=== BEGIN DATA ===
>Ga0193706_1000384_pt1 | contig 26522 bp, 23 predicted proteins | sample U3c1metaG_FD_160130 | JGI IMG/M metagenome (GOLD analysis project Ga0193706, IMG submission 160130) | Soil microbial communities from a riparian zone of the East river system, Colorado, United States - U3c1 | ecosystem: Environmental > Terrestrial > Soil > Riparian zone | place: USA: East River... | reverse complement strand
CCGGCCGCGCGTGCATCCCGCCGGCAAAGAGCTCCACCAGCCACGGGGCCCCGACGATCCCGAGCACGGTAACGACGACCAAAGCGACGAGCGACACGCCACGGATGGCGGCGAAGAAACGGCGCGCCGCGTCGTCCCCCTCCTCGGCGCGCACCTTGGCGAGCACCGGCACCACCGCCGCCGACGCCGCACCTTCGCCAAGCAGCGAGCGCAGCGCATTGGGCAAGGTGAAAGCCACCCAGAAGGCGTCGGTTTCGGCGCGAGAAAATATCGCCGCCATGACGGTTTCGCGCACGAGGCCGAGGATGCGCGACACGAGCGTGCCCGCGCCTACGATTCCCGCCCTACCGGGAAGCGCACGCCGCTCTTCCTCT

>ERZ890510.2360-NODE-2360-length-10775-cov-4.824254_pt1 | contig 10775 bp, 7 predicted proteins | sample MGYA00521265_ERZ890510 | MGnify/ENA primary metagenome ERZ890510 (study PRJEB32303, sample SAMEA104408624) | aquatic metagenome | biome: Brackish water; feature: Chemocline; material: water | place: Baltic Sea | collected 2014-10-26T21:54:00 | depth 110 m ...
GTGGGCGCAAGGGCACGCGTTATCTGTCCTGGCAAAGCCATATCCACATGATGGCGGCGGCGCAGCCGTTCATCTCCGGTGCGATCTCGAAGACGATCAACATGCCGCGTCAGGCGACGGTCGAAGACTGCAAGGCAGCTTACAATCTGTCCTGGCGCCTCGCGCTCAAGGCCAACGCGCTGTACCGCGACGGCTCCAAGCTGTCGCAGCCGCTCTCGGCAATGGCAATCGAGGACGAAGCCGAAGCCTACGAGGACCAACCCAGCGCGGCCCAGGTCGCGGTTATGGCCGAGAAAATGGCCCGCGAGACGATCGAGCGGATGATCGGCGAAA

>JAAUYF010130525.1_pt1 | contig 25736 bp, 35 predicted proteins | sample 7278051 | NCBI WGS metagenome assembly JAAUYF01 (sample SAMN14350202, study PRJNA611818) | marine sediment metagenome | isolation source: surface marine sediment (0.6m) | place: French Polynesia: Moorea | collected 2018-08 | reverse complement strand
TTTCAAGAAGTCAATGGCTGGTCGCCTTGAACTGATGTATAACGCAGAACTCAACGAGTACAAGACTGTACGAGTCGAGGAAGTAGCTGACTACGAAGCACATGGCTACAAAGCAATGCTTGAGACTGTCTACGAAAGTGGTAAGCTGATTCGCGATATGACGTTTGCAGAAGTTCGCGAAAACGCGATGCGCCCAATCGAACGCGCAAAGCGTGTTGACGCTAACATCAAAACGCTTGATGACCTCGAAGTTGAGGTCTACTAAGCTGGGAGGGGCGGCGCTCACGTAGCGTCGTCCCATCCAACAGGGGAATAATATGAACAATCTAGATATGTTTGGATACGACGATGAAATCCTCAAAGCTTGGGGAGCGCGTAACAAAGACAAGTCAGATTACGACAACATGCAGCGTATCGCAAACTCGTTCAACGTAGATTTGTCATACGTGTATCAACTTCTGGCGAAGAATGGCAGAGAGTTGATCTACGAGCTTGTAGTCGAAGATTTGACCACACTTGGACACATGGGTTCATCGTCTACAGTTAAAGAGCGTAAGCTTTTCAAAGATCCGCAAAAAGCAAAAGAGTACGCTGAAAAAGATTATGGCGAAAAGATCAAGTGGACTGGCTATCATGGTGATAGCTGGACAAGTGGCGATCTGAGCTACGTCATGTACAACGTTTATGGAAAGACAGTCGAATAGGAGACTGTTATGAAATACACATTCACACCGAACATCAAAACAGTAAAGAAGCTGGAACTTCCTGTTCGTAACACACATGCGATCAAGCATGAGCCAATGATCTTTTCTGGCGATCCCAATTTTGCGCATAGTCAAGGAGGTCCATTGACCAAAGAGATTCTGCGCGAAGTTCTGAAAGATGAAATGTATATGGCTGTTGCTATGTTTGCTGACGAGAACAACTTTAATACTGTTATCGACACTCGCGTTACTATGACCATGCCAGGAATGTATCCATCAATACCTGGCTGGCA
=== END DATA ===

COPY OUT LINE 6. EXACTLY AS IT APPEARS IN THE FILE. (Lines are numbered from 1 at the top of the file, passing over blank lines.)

TTTCAAGAAGTCAATGGCTGGTCGCCTTGAACTGATGTATAACGCAGAACTCAACGAGTACAAGACTGTACGAGTCGAGGAAGTAGCTGACTACGAAGCACATGGCTACAAAGCAATGCTTGAGACTGTCTACGAAAGTGGTAAGCTGATTCGCGATATGACGTTTGCAGAAGTTCGCGAAAACGCGATGCGCCCAATCGAACGCGCAAAGCGTGTTGACGCTAACATCAAAACGCTTGATGACCTCGAAGTTGAGGTCTACTAAGCTGGGAGGGGCGGCGCTCACGTAGCGTCGTCCCATCCAACAGGGGAATAATATGAACAATCTAGATATGTTTGGATACGACGATGAAATCCTCAAAGCTTGGGGAGCGCGTAACAAAGACAAGTCAGATTACGACAACATGCAGCGTATCGCAAACTCGTTCAACGTAGATTTGTCATACGTGTATCAACTTCTGGCGAAGAATGGCAGAGAGTTGATCTACGAGCTTGTAGTCGAAGATTTGACCACACTTGGACACATGGGTTCATCGTCTACAGTTAAAGAGCGTAAGCTTTTCAAAGATCCGCAAAAAGCAAAAGAGTACGCTGAAAAAGATTATGGCGAAAAGATCAAGTGGACTGGCTATCATGGTGATAGCTGGACAAGTGGCGATCTGAGCTACGTCATGTACAACGTTTATGGAAAGACAGTCGAATAGGAGACTGTTATGAAATACACATTCACACCGAACATCAAAACAGTAAAGAAGCTGGAACTTCCTGTTCGTAACACACATGCGATCAAGCATGAGCCAATGATCTTTTCTGGCGATCCCAATTTTGCGCATAGTCAAGGAGGTCCATTGACCAAAGAGATTCTGCGCGAAGTTCTGAAAGATGAAATGTATATGGCTGTTGCTATGTTTGCTGACGAGAACAACTTTAATACTGTTATCGACACTCGCGTTACTATGACCATGCCAGGAATGTATCCATCAATACCTGGCTGGCA